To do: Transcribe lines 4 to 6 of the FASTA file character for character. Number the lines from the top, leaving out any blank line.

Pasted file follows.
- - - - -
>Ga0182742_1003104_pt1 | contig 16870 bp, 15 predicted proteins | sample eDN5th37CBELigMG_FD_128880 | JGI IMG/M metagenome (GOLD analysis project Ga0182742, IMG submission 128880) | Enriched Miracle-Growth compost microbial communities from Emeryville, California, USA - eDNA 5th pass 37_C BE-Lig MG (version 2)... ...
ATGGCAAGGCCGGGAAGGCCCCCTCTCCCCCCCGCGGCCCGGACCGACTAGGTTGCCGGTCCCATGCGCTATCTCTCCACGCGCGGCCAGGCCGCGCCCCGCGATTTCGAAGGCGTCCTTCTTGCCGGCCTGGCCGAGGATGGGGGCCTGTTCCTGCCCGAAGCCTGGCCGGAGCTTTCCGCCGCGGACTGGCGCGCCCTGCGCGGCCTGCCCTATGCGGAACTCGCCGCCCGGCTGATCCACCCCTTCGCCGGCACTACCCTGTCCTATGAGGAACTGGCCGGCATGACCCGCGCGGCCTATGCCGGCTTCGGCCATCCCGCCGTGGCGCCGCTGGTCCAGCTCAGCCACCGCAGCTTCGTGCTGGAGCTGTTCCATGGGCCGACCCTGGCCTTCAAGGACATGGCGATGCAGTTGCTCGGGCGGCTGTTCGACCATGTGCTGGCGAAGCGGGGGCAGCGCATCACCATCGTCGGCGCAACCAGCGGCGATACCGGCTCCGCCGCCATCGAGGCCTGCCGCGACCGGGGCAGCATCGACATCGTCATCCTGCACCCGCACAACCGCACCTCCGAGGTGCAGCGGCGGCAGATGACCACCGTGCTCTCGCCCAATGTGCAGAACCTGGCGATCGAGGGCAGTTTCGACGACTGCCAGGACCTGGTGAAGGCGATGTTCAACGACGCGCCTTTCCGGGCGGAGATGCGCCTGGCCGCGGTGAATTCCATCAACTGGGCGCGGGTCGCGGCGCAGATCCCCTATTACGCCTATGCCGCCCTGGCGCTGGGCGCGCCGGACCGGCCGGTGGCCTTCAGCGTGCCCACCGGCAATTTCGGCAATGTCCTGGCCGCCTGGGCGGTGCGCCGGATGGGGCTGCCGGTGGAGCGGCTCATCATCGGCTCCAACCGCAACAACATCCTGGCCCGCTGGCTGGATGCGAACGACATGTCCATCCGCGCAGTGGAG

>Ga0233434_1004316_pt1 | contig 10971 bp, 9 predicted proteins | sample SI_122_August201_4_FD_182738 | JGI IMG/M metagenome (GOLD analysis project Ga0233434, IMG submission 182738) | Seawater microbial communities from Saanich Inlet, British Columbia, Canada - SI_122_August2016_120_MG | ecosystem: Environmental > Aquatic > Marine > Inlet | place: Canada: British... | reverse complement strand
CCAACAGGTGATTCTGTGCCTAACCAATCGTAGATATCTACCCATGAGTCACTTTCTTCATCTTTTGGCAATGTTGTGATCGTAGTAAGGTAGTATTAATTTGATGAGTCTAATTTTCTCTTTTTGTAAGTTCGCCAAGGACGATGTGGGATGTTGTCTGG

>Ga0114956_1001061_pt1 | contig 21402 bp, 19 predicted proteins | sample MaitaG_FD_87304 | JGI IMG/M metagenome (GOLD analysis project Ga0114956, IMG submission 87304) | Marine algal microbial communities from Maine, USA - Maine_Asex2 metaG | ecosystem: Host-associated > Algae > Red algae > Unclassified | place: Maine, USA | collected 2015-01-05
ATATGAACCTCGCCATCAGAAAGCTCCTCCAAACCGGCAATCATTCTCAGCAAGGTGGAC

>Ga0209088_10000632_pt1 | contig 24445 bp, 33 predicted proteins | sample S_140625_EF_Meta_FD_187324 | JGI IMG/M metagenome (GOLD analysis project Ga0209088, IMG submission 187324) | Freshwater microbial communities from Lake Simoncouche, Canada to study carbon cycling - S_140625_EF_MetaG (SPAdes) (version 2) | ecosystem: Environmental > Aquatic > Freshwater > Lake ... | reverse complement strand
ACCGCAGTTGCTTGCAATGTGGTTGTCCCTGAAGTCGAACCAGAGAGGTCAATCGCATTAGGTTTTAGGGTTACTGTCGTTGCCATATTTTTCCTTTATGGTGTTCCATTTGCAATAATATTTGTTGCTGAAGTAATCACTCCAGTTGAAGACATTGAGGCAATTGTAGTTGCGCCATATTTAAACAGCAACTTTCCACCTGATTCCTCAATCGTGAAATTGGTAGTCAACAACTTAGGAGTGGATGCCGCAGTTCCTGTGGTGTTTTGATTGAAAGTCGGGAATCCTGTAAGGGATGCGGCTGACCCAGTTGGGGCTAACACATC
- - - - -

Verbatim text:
CCAACAGGTGATTCTGTGCCTAACCAATCGTAGATATCTACCCATGAGTCACTTTCTTCATCTTTTGGCAATGTTGTGATCGTAGTAAGGTAGTATTAATTTGATGAGTCTAATTTTCTCTTTTTGTAAGTTCGCCAAGGACGATGTGGGATGTTGTCTGG

>Ga0114956_1001061_pt1 | contig 21402 bp, 19 predicted proteins | sample MaitaG_FD_87304 | JGI IMG/M metagenome (GOLD analysis project Ga0114956, IMG submission 87304) | Marine algal microbial communities from Maine, USA - Maine_Asex2 metaG | ecosystem: Host-associated > Algae > Red algae > Unclassified | place: Maine, USA | collected 2015-01-05
ATATGAACCTCGCCATCAGAAAGCTCCTCCAAACCGGCAATCATTCTCAGCAAGGTGGAC